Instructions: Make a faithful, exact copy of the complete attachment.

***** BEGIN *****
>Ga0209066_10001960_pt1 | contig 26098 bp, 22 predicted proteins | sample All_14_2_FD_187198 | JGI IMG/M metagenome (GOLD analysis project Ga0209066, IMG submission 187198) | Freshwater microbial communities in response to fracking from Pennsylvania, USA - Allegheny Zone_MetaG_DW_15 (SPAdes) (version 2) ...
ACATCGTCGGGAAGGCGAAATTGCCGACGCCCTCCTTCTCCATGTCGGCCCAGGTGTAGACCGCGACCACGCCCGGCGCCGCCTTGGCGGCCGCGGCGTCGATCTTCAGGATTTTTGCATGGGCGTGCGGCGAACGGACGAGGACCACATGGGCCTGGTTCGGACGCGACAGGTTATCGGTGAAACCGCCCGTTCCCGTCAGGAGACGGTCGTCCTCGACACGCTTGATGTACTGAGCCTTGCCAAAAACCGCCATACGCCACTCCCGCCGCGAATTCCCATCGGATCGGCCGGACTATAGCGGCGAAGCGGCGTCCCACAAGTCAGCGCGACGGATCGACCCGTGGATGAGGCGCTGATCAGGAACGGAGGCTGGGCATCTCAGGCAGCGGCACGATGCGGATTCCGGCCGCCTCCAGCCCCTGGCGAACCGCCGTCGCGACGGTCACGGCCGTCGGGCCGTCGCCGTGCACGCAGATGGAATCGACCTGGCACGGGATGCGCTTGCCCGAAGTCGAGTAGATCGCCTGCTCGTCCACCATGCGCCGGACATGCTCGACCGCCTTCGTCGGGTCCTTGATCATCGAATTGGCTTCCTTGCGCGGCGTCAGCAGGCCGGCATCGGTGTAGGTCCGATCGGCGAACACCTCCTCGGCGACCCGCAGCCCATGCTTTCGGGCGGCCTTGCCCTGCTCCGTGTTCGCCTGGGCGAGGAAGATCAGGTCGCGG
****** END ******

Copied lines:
>Ga0209066_10001960_pt1 | contig 26098 bp, 22 predicted proteins | sample All_14_2_FD_187198 | JGI IMG/M metagenome (GOLD analysis project Ga0209066, IMG submission 187198) | Freshwater microbial communities in response to fracking from Pennsylvania, USA - Allegheny Zone_MetaG_DW_15 (SPAdes) (version 2) ...
ACATCGTCGGGAAGGCGAAATTGCCGACGCCCTCCTTCTCCATGTCGGCCCAGGTGTAGACCGCGACCACGCCCGGCGCCGCCTTGGCGGCCGCGGCGTCGATCTTCAGGATTTTTGCATGGGCGTGCGGCGAACGGACGAGGACCACATGGGCCTGGTTCGGACGCGACAGGTTATCGGTGAAACCGCCCGTTCCCGTCAGGAGACGGTCGTCCTCGACACGCTTGATGTACTGAGCCTTGCCAAAAACCGCCATACGCCACTCCCGCCGCGAATTCCCATCGGATCGGCCGGACTATAGCGGCGAAGCGGCGTCCCACAAGTCAGCGCGACGGATCGACCCGTGGATGAGGCGCTGATCAGGAACGGAGGCTGGGCATCTCAGGCAGCGGCACGATGCGGATTCCGGCCGCCTCCAGCCCCTGGCGAACCGCCGTCGCGACGGTCACGGCCGTCGGGCCGTCGCCGTGCACGCAGATGGAATCGACCTGGCACGGGATGCGCTTGCCCGAAGTCGAGTAGATCGCCTGCTCGTCCACCATGCGCCGGACATGCTCGACCGCCTTCGTCGGGTCCTTGATCATCGAATTGGCTTCCTTGCGCGGCGTCAGCAGGCCGGCATCGGTGTAGGTCCGATCGGCGAACACCTCCTCGGCGACCCGCAGCCCATGCTTTCGGGCGGCCTTGCCCTGCTCCGTGTTCGCCTGGGCGAGGAAGATCAGGTCGCGG